What did Moses and Jethro actually eat?

In yesterday’s post we discussed Jethro’s visit to Moses. At the end of this visit, the Bible tells us about the festive meal they had:

“And Jethro, Moses’ father-in-law, brought a burnt offering and sacrifices to God; and Aaron came with all the elders of Israel to eat bread with Moses’ father-in-law before God.” (Exodus 18:12)

If you read more carefully, you might notice that something is a bit odd in what they did. Because it is written explicitly that Jethro ‘brought a burnt offering and sacrifices to God’ and then it says that they ate bread.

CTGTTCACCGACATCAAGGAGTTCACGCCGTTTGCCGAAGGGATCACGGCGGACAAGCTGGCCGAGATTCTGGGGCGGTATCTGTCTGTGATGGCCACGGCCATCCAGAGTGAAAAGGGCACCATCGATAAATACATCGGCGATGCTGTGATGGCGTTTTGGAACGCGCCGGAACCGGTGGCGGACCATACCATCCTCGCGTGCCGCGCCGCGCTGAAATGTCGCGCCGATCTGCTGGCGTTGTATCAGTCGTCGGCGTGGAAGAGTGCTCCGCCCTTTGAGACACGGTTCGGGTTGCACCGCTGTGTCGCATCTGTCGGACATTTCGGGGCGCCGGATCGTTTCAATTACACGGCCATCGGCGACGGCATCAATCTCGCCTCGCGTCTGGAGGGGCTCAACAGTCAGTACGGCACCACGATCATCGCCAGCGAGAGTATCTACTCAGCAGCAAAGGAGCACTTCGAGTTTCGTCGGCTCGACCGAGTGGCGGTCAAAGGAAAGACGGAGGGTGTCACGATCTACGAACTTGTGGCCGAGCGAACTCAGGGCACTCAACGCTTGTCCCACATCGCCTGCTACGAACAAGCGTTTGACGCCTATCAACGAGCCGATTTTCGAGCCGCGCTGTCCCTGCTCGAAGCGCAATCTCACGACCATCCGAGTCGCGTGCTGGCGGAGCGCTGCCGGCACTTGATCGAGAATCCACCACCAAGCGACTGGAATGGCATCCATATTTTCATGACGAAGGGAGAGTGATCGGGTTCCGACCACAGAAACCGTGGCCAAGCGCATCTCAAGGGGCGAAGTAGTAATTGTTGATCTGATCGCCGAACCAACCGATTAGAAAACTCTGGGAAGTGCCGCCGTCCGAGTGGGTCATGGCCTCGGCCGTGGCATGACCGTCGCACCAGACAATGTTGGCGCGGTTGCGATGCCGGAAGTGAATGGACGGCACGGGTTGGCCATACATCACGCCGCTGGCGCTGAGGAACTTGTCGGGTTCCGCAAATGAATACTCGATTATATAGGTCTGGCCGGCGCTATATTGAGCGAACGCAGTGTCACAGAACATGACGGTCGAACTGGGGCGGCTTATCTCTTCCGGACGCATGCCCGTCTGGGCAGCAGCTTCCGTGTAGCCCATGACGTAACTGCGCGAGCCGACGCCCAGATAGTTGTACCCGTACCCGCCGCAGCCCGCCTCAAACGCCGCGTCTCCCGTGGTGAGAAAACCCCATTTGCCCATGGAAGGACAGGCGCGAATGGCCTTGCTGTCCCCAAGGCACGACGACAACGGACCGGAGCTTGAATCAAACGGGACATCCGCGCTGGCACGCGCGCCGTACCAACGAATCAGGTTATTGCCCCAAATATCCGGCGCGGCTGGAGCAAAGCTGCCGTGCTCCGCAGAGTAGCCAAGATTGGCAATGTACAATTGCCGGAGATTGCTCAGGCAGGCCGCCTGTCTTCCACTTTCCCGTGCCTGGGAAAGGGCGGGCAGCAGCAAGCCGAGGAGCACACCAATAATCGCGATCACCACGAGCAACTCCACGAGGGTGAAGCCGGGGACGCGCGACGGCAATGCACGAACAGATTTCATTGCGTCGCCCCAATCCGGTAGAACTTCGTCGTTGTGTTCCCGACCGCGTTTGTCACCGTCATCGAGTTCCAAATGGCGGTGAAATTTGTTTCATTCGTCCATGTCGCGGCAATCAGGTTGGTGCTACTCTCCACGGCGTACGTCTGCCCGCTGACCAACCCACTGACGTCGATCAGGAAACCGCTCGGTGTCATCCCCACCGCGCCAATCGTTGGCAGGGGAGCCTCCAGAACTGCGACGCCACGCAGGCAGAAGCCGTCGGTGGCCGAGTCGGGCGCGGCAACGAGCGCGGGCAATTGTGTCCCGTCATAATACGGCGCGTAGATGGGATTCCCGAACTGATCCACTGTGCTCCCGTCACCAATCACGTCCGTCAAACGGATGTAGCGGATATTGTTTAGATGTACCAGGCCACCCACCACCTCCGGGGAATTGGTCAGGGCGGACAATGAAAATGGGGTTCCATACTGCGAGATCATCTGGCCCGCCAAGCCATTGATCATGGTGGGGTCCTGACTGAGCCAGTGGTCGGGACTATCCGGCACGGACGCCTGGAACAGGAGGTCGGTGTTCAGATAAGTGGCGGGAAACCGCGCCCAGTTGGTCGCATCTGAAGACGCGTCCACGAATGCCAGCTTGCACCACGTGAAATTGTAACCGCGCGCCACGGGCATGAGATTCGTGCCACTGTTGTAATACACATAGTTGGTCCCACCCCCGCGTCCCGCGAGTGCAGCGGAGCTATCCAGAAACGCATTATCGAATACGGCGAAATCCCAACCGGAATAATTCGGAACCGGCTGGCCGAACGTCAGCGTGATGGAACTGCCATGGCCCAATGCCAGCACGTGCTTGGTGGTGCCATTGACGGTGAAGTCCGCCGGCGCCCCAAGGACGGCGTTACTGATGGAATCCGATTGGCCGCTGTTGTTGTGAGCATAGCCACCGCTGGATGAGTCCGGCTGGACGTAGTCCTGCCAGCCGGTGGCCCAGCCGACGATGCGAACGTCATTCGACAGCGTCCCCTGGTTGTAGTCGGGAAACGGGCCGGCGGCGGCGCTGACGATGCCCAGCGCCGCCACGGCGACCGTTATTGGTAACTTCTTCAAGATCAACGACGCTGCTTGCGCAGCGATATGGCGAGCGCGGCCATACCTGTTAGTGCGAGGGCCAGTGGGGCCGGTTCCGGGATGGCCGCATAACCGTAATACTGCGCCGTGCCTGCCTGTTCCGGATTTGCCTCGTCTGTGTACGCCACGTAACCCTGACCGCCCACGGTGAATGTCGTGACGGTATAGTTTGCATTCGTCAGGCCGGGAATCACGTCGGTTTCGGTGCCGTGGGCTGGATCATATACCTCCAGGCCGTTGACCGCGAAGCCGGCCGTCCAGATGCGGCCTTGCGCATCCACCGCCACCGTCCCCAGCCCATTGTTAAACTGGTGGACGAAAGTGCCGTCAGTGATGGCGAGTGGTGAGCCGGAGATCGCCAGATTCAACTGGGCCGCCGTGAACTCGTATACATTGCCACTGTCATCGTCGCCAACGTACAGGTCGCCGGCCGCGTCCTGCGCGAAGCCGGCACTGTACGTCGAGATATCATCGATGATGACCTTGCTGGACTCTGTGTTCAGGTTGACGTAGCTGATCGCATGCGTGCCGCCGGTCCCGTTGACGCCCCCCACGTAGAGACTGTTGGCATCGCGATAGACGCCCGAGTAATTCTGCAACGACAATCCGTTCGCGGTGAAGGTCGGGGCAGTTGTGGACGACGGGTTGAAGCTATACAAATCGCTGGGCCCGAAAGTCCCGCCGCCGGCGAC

So if this is the case, what happened to the ‘burnt offering and sacrifices?’ Why did they eat bread?

In the original Hebrew we can find the word “Lechem”{לחם} which means bread in Modern Hebrew. But in Biblical Hebrew the word “Lechem” doesn’t mean necessarily bread but rather the main food found in the meal (similar concept as in the phrase “to put bread on the table” – which means what the bread represents).

In our case the real meaning of the Hebrew word “Lechem” is meat – which can be found in other ancient Near Eastern languages as well.